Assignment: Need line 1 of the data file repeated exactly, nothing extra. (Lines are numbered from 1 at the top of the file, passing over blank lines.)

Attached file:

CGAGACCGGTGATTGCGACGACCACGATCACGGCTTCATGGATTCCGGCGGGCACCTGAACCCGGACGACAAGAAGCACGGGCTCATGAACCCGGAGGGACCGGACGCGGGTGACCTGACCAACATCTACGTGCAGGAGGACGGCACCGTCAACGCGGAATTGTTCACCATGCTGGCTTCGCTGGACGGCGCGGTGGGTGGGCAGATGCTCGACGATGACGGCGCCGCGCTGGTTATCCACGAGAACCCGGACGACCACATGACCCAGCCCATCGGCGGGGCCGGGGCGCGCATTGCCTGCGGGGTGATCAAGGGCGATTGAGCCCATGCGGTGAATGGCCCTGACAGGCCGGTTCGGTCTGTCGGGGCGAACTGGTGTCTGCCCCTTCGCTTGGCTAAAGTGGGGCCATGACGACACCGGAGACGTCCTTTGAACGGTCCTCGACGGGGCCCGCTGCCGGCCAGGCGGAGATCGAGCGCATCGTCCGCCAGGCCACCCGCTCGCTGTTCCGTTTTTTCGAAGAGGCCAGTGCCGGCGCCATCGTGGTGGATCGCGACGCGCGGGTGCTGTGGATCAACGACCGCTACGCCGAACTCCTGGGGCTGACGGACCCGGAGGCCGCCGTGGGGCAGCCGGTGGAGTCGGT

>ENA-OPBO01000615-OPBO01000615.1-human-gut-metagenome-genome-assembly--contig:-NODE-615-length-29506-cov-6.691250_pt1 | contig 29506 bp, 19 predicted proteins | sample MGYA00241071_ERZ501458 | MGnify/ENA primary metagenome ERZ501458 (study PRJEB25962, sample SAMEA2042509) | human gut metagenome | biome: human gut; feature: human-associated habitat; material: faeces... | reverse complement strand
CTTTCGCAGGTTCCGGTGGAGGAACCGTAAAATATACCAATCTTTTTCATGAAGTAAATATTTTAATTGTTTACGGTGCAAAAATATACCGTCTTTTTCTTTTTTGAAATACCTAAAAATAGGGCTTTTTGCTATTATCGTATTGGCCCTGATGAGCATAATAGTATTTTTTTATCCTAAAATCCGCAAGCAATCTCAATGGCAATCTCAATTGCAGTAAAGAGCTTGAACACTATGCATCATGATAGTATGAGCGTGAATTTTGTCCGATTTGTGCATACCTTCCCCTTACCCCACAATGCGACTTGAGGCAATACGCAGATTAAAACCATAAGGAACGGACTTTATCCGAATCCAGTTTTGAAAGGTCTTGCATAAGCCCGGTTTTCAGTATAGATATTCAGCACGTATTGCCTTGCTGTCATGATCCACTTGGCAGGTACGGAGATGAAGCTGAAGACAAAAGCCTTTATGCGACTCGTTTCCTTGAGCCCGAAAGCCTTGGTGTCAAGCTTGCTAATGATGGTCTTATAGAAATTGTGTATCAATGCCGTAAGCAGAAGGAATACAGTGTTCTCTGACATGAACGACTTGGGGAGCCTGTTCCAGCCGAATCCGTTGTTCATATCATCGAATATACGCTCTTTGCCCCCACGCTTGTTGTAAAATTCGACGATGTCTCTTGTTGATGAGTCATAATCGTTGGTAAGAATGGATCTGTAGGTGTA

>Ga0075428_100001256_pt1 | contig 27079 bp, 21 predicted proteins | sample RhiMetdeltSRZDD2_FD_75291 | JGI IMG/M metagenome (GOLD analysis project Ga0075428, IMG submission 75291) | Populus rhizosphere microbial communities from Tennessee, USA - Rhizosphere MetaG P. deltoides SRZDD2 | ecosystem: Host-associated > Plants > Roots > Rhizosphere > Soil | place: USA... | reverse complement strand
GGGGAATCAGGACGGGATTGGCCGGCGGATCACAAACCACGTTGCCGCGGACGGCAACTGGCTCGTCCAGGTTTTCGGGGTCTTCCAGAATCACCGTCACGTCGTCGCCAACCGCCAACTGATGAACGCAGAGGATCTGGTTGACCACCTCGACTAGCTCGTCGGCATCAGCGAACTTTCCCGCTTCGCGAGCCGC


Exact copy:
CGAGACCGGTGATTGCGACGACCACGATCACGGCTTCATGGATTCCGGCGGGCACCTGAACCCGGACGACAAGAAGCACGGGCTCATGAACCCGGAGGGACCGGACGCGGGTGACCTGACCAACATCTACGTGCAGGAGGACGGCACCGTCAACGCGGAATTGTTCACCATGCTGGCTTCGCTGGACGGCGCGGTGGGTGGGCAGATGCTCGACGATGACGGCGCCGCGCTGGTTATCCACGAGAACCCGGACGACCACATGACCCAGCCCATCGGCGGGGCCGGGGCGCGCATTGCCTGCGGGGTGATCAAGGGCGATTGAGCCCATGCGGTGAATGGCCCTGACAGGCCGGTTCGGTCTGTCGGGGCGAACTGGTGTCTGCCCCTTCGCTTGGCTAAAGTGGGGCCATGACGACACCGGAGACGTCCTTTGAACGGTCCTCGACGGGGCCCGCTGCCGGCCAGGCGGAGATCGAGCGCATCGTCCGCCAGGCCACCCGCTCGCTGTTCCGTTTTTTCGAAGAGGCCAGTGCCGGCGCCATCGTGGTGGATCGCGACGCGCGGGTGCTGTGGATCAACGACCGCTACGCCGAACTCCTGGGGCTGACGGACCCGGAGGCCGCCGTGGGGCAGCCGGTGGAGTCGGT